2020 presidential candidate Sen. Elizabeth Warren (D-Mass.) acknowledges the crowd at a campaign event at Fat Hill Brewing in Mason City, Iowa, on May 3. (Daniel Acker/For The Washington Post)

The Internet erupted with cries of “there he goes again” when Democratic presidential contender and congenital oversharer Beto O’Rourke decided to live-stream his latest haircut.

But give O’Rourke a pass on that one, notwithstanding an unfortunate aside he made involving ear hair. Among campaign stunts, hopping into a barber chair ranks among the most orthodox and time-tested. Try a quick Google search. You will find images of politicians at least as far back as then-Vice President Richard M. Nixon wrapped in a cape and getting a trim in that most manly of settings.

What I want to know is this: Would any of the half-dozen female presidential contenders survive putting her salon cut-and-blowout on social media? Or God forbid, letting anyone see her get her nails done?

Though more women are running for office than ever before, there remains a huge relatability gap between the sexes. When female candidates do some of the very things that are deemed to make their male counterparts more likeable, they find themselves the objects of scorn and suspicion instead.

For Sen. Elizabeth Warren (D-Mass.), the Instagrammed act of cracking open a Michelob Ultra in her own kitchen on New Year’s Eve was deemed inauthentic and desperate. Boston Herald columnist Michael Graham wrote: “It’s all so transparently fake, so obviously self-interested. So, well, Liz Warren.”

When Sen. Kamala D. Harris (D-Calif.) went shopping in February — the definition of retail politicking — the female journalists who playfully talked her into buying a loud sequined jacket at a South Carolina boutique were accused of betraying their bias. (There was no such outcry in 2015, when reporters went skeet shooting with Sen. Lindsey O. Graham (R-S.C.) during his unsuccessful presidential run.)

Sen. Kirsten Gillibrand (D-N.Y.) in March shared a video of herself lifting weights in an Iowa gym while wearing a T-shirt that said “just trying to get some ranch.” That was a reference to a viral moment a month earlier, when Gillibrand had found herself blocking the path of an Iowa City restaurant patron looking for salad dressing. The candidate’s effort to poke a little fun at herself turned Gillibrand into “the subject of mockery on social media, with some Twitter users accusing her of trying too hard to ‘relate to the average American,’ ” Fox News reported.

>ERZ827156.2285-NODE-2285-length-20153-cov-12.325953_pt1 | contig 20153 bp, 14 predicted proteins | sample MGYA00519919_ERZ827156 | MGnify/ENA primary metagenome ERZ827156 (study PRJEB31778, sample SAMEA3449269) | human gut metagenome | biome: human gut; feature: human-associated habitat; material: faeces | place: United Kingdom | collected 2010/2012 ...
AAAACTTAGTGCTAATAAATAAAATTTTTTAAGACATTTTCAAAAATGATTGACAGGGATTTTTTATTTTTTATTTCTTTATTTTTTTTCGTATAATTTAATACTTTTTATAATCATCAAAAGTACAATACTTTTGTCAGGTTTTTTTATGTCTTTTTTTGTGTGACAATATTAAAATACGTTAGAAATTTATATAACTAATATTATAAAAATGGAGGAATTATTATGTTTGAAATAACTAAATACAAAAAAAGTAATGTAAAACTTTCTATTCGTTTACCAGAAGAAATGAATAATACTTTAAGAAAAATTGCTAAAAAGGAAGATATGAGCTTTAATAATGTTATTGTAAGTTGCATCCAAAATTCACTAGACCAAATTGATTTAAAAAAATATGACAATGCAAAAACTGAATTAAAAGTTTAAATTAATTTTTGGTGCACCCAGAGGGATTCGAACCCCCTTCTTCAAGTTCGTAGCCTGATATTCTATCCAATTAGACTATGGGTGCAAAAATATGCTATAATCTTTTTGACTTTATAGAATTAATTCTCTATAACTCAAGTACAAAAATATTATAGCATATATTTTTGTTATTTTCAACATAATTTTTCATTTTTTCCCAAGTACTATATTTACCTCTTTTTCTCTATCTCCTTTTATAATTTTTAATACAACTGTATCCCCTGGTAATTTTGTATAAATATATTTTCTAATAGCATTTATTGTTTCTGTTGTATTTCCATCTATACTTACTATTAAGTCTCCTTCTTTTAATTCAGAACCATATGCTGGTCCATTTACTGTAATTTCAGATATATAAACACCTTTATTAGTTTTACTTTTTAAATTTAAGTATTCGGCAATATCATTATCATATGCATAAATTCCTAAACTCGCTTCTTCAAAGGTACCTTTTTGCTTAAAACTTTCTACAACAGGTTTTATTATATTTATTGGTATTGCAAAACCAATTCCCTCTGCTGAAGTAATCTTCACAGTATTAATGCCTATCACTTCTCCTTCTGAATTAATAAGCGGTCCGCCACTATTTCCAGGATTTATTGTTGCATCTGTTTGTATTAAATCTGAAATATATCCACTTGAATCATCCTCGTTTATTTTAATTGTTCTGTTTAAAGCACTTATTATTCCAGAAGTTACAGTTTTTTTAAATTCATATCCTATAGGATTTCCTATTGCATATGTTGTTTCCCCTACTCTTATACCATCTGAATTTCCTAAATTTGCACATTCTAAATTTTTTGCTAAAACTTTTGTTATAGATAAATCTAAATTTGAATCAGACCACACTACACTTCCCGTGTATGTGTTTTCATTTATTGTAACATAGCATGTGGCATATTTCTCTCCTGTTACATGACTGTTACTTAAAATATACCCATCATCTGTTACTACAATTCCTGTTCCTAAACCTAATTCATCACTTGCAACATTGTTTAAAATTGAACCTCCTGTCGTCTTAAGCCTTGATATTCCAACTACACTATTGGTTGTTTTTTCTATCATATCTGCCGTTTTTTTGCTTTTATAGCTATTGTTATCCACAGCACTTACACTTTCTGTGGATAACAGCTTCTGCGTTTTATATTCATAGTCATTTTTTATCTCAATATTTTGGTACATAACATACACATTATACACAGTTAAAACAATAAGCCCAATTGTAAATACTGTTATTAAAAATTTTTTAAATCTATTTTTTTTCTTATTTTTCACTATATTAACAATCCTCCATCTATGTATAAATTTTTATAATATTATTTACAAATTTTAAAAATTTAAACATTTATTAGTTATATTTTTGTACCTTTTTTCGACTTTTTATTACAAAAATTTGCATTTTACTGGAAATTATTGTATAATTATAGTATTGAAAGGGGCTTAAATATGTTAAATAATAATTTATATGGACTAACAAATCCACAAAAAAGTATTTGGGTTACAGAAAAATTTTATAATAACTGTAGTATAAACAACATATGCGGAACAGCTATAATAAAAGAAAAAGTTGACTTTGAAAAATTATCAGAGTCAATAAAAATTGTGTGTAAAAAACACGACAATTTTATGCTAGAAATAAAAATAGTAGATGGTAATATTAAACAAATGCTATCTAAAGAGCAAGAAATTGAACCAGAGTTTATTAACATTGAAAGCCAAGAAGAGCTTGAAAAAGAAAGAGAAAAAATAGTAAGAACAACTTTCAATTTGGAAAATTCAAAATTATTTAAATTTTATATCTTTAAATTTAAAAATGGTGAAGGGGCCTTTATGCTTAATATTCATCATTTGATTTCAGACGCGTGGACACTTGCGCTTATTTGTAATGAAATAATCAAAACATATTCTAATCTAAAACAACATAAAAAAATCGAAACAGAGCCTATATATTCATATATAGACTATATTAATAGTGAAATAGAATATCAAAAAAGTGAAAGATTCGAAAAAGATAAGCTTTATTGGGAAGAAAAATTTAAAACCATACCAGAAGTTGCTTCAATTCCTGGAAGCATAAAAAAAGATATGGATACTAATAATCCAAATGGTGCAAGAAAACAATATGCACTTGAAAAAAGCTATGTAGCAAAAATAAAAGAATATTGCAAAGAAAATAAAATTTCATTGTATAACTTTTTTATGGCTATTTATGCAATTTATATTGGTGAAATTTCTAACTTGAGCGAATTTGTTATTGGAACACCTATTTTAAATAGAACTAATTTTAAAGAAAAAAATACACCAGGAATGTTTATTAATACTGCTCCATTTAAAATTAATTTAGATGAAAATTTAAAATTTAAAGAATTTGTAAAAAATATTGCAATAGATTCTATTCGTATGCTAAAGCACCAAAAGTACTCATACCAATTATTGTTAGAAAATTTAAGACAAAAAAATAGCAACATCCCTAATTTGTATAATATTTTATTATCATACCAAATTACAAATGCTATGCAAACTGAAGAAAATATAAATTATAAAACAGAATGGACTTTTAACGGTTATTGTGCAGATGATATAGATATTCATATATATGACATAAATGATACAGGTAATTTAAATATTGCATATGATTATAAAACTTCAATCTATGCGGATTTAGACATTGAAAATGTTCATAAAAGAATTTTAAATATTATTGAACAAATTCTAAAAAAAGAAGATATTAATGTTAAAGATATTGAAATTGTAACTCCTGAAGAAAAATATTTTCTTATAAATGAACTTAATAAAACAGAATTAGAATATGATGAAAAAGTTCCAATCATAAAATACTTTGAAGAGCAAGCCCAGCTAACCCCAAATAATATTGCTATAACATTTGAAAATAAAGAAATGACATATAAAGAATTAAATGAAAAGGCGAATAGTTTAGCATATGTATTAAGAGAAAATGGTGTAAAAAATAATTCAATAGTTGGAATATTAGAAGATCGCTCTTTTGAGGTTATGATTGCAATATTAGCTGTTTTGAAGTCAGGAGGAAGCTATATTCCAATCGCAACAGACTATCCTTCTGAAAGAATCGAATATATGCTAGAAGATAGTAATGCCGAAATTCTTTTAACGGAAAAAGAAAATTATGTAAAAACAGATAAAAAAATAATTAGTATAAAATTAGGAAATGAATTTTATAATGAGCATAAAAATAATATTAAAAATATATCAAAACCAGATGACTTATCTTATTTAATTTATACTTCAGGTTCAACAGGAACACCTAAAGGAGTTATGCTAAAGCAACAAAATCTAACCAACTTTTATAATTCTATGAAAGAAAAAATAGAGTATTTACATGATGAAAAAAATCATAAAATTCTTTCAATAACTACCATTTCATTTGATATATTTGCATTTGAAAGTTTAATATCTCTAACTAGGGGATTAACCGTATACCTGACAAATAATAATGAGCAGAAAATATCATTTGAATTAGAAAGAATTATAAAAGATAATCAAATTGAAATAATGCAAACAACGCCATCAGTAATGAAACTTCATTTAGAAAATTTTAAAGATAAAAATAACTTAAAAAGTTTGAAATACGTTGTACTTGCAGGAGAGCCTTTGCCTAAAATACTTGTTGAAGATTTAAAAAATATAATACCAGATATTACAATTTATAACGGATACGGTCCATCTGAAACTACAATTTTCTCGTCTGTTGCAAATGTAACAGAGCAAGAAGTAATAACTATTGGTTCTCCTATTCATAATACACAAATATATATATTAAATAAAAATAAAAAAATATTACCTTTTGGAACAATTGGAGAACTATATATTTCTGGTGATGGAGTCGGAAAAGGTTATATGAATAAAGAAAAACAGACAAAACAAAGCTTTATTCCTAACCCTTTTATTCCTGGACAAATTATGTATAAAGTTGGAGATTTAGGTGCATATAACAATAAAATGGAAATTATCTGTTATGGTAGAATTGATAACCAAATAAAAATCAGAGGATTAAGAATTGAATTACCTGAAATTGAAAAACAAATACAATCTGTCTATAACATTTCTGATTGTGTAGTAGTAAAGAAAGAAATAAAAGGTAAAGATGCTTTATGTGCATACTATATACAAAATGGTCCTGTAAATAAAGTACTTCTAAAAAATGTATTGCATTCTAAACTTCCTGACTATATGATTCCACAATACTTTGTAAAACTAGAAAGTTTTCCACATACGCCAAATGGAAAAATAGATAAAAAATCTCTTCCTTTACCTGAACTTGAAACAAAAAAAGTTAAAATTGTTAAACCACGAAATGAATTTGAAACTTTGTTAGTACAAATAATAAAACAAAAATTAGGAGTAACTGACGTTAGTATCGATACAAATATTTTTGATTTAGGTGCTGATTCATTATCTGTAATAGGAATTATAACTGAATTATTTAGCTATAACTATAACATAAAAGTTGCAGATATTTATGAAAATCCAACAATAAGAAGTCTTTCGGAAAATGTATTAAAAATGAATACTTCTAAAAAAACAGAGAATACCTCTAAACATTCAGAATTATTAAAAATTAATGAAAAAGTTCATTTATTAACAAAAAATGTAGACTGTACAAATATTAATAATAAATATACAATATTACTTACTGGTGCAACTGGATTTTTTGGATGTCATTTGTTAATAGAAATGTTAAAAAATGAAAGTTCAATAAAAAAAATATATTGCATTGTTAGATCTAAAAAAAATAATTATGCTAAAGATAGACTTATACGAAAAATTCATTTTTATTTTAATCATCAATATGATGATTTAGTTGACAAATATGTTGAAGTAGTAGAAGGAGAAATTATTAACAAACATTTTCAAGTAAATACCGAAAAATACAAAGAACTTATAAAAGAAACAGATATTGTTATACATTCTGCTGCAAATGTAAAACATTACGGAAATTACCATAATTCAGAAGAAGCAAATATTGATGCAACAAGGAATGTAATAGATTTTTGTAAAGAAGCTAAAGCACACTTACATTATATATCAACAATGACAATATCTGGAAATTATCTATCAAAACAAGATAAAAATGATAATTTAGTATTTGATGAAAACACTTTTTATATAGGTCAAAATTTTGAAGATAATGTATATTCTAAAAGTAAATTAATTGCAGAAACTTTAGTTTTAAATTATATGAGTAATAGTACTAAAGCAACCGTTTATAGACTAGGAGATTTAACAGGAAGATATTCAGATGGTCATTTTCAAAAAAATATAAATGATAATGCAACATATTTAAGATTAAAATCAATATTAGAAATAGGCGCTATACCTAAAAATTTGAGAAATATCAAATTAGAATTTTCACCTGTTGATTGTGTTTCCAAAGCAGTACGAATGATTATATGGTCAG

Does all of this sound familiar? In late 2015, the campaign of future Democratic nominee Hillary Clinton posted a video in which she recounted a story about Sen. John McCain (R-Ariz.) challenging her to drink vodka shots during a congressional trip. The conservative website PJ Media decreed it a transparent effort to show “she’s just regular folk” and gave its story a headline that said: “Hillary Wants You to Know She Binge-Drinks on the Job.”

Clinton also was known to go through jalapenos as though they were potato chips, so it was hardly a surprise to hear her tell “The Breakfast Club,” a hip-hop radio show, that she carried a bottle of hot sauce in her purse. Nonetheless, a chorus of influential conservative commentators instantly decreed that Clinton was pandering to African Americans.

Of course, eating can be a treacherous endeavor for candidates of both genders. Everywhere they go, they are offered the messiest of local delicacies and then challenged to consume them before a bank of cameras. In 1976, President Gerald Ford did not know that the tamale he was handed in San Antonio should be eaten without the shuck on. In 2003, Massachusetts senator and Democratic presidential aspirant John F. Kerry horrified Philadelphians by asking for swiss on his steak-and-cheese sandwich.

Those were chalked up to cluelessness. But when Gillibrand in February stabbed at fried chicken with a fork before picking it up at a South Carolina restaurant, her hesitance to dig in was transformed into a metaphor for her soul. New York magazine columnist Frank Rich tweeted: “Is there anything Gillibrand has done that is not contrived and opportunistic? I ask the question seriously.”

Compare that to the viral wonderment that greeted South Bend, Ind., Mayor Pete Buttigieg earlier this month, when he declared his love for tacos and managed to down one at a favorite hometown restaurant without getting any on his pristine white shirt.

Meanwhile, the women in the field still must struggle to show that they are “authentic” and “likeable” — an elusive, maybe impossible standard for them to meet. It’s almost as if someone hung a red-and-white-striped pole right outside the door to the Oval Office.